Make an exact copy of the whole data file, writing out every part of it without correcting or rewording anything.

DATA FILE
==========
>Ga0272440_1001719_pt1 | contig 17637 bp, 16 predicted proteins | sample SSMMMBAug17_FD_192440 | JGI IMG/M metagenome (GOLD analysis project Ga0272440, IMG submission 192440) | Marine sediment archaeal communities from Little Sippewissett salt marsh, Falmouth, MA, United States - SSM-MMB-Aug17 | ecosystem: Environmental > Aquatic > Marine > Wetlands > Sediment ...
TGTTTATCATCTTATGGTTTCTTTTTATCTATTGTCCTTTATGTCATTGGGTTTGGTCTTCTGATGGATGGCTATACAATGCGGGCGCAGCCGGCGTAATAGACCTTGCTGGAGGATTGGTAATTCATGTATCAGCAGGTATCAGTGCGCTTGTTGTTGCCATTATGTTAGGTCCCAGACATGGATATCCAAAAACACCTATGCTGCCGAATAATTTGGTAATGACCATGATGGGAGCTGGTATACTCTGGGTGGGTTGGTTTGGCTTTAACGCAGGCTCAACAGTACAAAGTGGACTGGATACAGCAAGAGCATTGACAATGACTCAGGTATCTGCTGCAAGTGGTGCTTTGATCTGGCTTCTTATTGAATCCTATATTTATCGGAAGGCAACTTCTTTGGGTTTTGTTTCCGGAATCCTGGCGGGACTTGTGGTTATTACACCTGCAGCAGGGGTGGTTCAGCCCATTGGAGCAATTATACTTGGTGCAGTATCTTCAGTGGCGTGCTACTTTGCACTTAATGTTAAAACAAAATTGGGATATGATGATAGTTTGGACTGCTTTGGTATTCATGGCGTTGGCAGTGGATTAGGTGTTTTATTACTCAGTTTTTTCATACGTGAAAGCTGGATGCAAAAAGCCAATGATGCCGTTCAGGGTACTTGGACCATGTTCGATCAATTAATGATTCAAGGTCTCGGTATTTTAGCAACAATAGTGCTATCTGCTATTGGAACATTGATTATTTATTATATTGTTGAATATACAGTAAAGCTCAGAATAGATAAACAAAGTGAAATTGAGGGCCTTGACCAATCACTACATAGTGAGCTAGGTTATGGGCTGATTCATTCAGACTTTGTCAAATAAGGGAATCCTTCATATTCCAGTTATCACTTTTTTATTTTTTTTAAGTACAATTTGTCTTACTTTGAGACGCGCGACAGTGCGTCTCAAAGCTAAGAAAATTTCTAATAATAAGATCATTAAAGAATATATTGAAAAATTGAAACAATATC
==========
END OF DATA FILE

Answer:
>Ga0272440_1001719_pt1 | contig 17637 bp, 16 predicted proteins | sample SSMMMBAug17_FD_192440 | JGI IMG/M metagenome (GOLD analysis project Ga0272440, IMG submission 192440) | Marine sediment archaeal communities from Little Sippewissett salt marsh, Falmouth, MA, United States - SSM-MMB-Aug17 | ecosystem: Environmental > Aquatic > Marine > Wetlands > Sediment ...
TGTTTATCATCTTATGGTTTCTTTTTATCTATTGTCCTTTATGTCATTGGGTTTGGTCTTCTGATGGATGGCTATACAATGCGGGCGCAGCCGGCGTAATAGACCTTGCTGGAGGATTGGTAATTCATGTATCAGCAGGTATCAGTGCGCTTGTTGTTGCCATTATGTTAGGTCCCAGACATGGATATCCAAAAACACCTATGCTGCCGAATAATTTGGTAATGACCATGATGGGAGCTGGTATACTCTGGGTGGGTTGGTTTGGCTTTAACGCAGGCTCAACAGTACAAAGTGGACTGGATACAGCAAGAGCATTGACAATGACTCAGGTATCTGCTGCAAGTGGTGCTTTGATCTGGCTTCTTATTGAATCCTATATTTATCGGAAGGCAACTTCTTTGGGTTTTGTTTCCGGAATCCTGGCGGGACTTGTGGTTATTACACCTGCAGCAGGGGTGGTTCAGCCCATTGGAGCAATTATACTTGGTGCAGTATCTTCAGTGGCGTGCTACTTTGCACTTAATGTTAAAACAAAATTGGGATATGATGATAGTTTGGACTGCTTTGGTATTCATGGCGTTGGCAGTGGATTAGGTGTTTTATTACTCAGTTTTTTCATACGTGAAAGCTGGATGCAAAAAGCCAATGATGCCGTTCAGGGTACTTGGACCATGTTCGATCAATTAATGATTCAAGGTCTCGGTATTTTAGCAACAATAGTGCTATCTGCTATTGGAACATTGATTATTTATTATATTGTTGAATATACAGTAAAGCTCAGAATAGATAAACAAAGTGAAATTGAGGGCCTTGACCAATCACTACATAGTGAGCTAGGTTATGGGCTGATTCATTCAGACTTTGTCAAATAAGGGAATCCTTCATATTCCAGTTATCACTTTTTTATTTTTTTTAAGTACAATTTGTCTTACTTTGAGACGCGCGACAGTGCGTCTCAAAGCTAAGAAAATTTCTAATAATAAGATCATTAAAGAATATATTGAAAAATTGAAACAATATC